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Hi I have been bought a 2 week old pigeon chick, I have been hand raising it now for week. It is feathering up well and eating well. It has started pecking a little when do I start trying to transition it over to dry food? I have been putting small pots of seed and small fruit portions in the cages but it shows no interest. As it’s a feral bird can I release it where there are other pigeons or will it need to go to a bird fancier? Thanks for any help.
 

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Hi! Someone more experienced might come along, so I'd defer to what they have to say, but from my limited knowledge, I think they start eating seeds at 3-4 weeks, but they will still need crop milk after they start eating seeds for a bit. You will need to teach it how to eat by showing it videos of pigeons eating and by mimicking eating the seeds with your hand (pretend that your hand is like a beak). Because it is being hand-raised, it will not know how to survive in the wild, so it will need to be kept as a pet or in an aviary. Hope this helps!
 

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He will also need to learn how to drink water. You can play with the water and seeds by using your fingers. Pick up the seeds and drop them again. Push them around with your finger. You can feed him in the mornings and then spend the rest of the day trying to get him to eat. If you think he is not eating a lot during the day, then feed him again in the evenings.

He will be much too tame to be released. He won't have the same survival skills as wild babies have.
 

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He will also need to learn how to drink water. You can play with the water and seeds by using your fingers. Pick up the seeds and drop them again. Push them around with your finger. You can feed him in the mornings and then spend the rest of the day trying to get him to eat. If you think he is not eating a lot during the day, then feed him again in the evenings.

He will be much too tame to be released. He won't have the same survival skills as wild babies have.
Hi,
He will also need to learn how to drink water. You can play with the water and seeds by using your fingers. Pick up the seeds and drop them again. Push them around with your finger. You can feed him in the mornings and then spend the rest of the day trying to get him to eat. If you think he is not eating a lot during the day, then feed him again in the evenings.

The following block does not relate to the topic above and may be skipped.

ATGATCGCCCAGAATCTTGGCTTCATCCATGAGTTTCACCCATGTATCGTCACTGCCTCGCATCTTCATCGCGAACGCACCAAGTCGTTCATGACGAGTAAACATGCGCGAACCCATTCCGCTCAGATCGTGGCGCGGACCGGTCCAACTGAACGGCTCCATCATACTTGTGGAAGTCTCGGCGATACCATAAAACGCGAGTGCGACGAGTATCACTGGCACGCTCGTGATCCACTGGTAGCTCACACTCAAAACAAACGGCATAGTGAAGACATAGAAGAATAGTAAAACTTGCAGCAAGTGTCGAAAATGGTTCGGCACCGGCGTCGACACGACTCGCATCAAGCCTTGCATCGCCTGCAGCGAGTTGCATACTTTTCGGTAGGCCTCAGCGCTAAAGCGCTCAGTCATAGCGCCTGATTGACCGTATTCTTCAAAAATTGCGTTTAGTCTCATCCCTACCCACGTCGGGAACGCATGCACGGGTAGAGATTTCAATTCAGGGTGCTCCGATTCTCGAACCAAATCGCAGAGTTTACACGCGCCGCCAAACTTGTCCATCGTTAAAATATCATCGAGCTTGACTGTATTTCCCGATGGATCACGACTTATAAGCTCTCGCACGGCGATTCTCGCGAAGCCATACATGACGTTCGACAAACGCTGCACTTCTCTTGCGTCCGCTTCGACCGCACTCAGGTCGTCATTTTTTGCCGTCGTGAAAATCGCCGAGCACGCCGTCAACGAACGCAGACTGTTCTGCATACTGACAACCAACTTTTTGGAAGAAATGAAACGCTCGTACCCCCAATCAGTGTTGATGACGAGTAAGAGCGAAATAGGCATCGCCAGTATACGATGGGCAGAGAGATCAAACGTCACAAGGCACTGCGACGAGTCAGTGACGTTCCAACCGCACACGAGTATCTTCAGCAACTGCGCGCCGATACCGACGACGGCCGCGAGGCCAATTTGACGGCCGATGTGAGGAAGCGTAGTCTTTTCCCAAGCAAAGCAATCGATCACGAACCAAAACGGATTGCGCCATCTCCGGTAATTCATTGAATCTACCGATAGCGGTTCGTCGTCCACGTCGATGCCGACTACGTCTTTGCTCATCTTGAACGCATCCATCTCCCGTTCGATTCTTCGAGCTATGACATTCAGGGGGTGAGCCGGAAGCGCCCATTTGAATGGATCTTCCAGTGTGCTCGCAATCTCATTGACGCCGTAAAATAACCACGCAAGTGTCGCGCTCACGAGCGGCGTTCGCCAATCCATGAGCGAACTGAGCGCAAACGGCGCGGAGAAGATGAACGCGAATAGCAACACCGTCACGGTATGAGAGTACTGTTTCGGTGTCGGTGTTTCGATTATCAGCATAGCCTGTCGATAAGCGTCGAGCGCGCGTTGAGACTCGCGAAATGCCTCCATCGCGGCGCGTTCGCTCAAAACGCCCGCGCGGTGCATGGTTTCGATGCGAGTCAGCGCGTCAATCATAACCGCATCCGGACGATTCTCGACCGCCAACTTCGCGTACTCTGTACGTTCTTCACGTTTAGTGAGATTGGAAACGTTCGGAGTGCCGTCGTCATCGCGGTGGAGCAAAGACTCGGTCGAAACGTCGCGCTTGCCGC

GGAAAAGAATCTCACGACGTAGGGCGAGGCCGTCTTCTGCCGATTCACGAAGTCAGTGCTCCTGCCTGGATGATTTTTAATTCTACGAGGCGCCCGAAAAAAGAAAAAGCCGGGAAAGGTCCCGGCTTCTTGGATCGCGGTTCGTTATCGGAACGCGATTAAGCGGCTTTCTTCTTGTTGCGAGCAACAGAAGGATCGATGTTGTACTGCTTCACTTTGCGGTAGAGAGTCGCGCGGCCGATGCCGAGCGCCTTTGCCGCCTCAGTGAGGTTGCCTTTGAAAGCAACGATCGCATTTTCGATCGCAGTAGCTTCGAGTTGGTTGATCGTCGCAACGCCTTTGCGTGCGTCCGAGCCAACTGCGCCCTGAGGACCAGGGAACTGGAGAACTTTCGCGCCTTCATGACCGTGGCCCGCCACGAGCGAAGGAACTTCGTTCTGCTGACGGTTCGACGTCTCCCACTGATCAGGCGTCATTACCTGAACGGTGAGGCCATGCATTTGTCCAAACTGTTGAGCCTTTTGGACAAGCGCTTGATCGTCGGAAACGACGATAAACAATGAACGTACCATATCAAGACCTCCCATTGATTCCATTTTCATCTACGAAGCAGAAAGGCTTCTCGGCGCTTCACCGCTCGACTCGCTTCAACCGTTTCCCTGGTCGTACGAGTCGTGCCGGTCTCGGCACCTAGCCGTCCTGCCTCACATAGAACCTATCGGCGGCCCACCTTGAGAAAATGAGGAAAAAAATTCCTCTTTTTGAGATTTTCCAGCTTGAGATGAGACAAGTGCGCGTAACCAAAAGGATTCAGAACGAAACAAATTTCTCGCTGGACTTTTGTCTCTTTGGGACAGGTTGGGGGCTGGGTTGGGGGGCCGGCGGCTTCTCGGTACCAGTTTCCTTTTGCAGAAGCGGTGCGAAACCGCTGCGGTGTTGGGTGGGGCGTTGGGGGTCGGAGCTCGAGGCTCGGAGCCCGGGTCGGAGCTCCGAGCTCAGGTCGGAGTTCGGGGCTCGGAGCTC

He will be much too tame to be released. He won't have the same survival skills as wild babies have.
Hi, pigeons only feed there babies crop milk for the first 9 days after that the start fedding them seeds and to get a pigeon to drink water you have to stick his beek in the water a few times if you see your bird blinking his eyes that means he needs water
 

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Steph, thanks for caring and doing this.

He will be much too tame to be released. He won't have the same survival skills as wild babies have.
The Soft Release process works extremely, extremely well for a human-assisted orphan baby, when adhered to. I have soft released over a dozen human-raised orphans, and instructed a good 10 or more people who have successfully done it as well.

When it comes to releasing....this should not be done before 6 weeks (although actually I think for an orphaned baby being cared for by a human, wait until 7+ weeks at least as it gives 'em an extra week to grow a bit more robust.

The process is called "Soft Release"...you can probably search it here. It is an acclimation process which orphaned pigeons need to go thru in order to be successfully released into the world. Not adhering to it will have sad consequences, because it is a 'stand-in' method for what the baby would learn by following its parents around once it leaves the nest.

The lowdown is, you need to find a local flock, in a relatively safe place, one where the flock looks healthy and there seems to be decent food and water sources. Then you 'use' that flock to show the baby, who you bring out in a cage, how to do feral pigeon things.

The process can take between 1-2 weeks, depending on how fast the kid catches on. Maybe 15-20 minutes or so a day....

If you cannot find info on it, by all means email me: [email protected]
 
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